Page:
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She is the baker to have made this unique bread.

She is the baker who made this unique bread.

What is the difference? Can I use 'to' and 'relative pronouns' interchangeably?

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Your first sentence is not something you will come across much, though it is close. I think there are two problems here.

The first is that sentences of the form of your first, even when they are standard/natural, don't mean the same thing as the second sort:

I'm the man to fix this problem.

I'm the man who will fix this problem.
I'm the man (who is) fixing this problem.

The first is used to say that someone is the right person for the job. It is, in essence, expressing purpose. It is not used where you are expressing certainty about who will do something or is doing something. This brings us to the second problem. You can use this sort of expression in the past, but it wouldn't be used where you knew what had happened, but were speculating about it, or passing comment on a known fact. If you just want to state a known fact, you use something of the form of your second sentence. Your first sentence would appear to be saying "she is a baker whom one might expect to have made this unique bread", but in practice it just doesn't get used that way very much (more in speech then in writing, I think). You can get to a more normal way of saying it if you phrase it differently, or use extra words, for example:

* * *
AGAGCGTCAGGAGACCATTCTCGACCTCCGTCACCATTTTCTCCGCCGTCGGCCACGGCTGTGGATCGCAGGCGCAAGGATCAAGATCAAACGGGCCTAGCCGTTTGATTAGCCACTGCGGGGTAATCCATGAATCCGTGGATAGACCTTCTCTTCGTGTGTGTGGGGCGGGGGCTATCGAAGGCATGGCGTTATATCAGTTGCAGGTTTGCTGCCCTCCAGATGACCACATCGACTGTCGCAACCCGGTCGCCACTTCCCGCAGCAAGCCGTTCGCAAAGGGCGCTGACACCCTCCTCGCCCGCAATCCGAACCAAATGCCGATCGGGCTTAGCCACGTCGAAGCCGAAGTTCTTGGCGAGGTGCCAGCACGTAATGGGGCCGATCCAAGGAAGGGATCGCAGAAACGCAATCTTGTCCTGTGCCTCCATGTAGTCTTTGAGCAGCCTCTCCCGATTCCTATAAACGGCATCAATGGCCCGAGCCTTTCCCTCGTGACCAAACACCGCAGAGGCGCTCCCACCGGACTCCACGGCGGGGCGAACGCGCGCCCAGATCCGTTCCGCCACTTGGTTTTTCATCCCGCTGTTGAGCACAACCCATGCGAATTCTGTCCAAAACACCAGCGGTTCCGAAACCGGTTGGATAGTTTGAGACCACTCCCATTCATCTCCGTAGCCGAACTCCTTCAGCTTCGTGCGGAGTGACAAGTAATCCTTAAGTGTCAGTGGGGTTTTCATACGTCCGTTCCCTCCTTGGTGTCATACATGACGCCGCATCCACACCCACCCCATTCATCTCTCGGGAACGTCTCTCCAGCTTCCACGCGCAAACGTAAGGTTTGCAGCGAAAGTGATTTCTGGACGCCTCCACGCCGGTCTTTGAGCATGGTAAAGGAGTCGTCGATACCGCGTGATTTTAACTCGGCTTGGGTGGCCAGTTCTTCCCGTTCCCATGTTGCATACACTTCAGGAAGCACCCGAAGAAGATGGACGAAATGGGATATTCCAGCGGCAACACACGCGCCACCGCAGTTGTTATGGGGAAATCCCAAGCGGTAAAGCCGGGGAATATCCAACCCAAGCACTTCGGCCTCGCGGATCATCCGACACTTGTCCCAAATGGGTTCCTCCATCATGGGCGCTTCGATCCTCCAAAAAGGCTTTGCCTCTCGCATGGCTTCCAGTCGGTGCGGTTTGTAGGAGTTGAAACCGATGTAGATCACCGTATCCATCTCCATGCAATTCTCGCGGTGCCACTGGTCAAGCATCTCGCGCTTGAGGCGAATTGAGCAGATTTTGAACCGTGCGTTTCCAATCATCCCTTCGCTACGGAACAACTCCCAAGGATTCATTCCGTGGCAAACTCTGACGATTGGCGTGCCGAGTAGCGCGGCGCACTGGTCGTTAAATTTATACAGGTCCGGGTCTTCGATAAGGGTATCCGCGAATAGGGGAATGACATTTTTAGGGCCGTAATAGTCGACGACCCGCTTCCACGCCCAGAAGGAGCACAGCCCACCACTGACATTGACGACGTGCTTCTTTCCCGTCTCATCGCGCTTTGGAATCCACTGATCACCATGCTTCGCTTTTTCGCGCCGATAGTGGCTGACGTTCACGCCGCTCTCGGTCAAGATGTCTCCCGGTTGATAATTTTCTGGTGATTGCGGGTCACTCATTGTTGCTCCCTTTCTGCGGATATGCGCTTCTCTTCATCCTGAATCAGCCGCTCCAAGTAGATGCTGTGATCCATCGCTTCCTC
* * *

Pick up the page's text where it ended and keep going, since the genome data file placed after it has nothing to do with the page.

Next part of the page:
She's just the sort of baker to have made this unique bread.

This might be used to express a theory about something uncertain, or to indicate that the information you've been given makes sense:

Helen made this? Well, she's just the sort of baker to have made this unique bread.

Your second example is expressing certainty, not positing a theory or commenting on one.

There is no general interchangeability of relative pronouns and to. They are used for different things.

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[1] She is the baker to have made this unique bread.

[2] She is the baker who made this unique bread.

[2] is a straightforward relative construction, where the relative clause modifies "baker".

But [1] is ungrammatical since the infinitival clause cannot function as a relative clause unless a modifier such as "only", "next", "last" or an ordinal number is inserted:

[3] She is the first baker to have made this unique bread,

which is the equivalent of

She is the first baker who made this unique bread.

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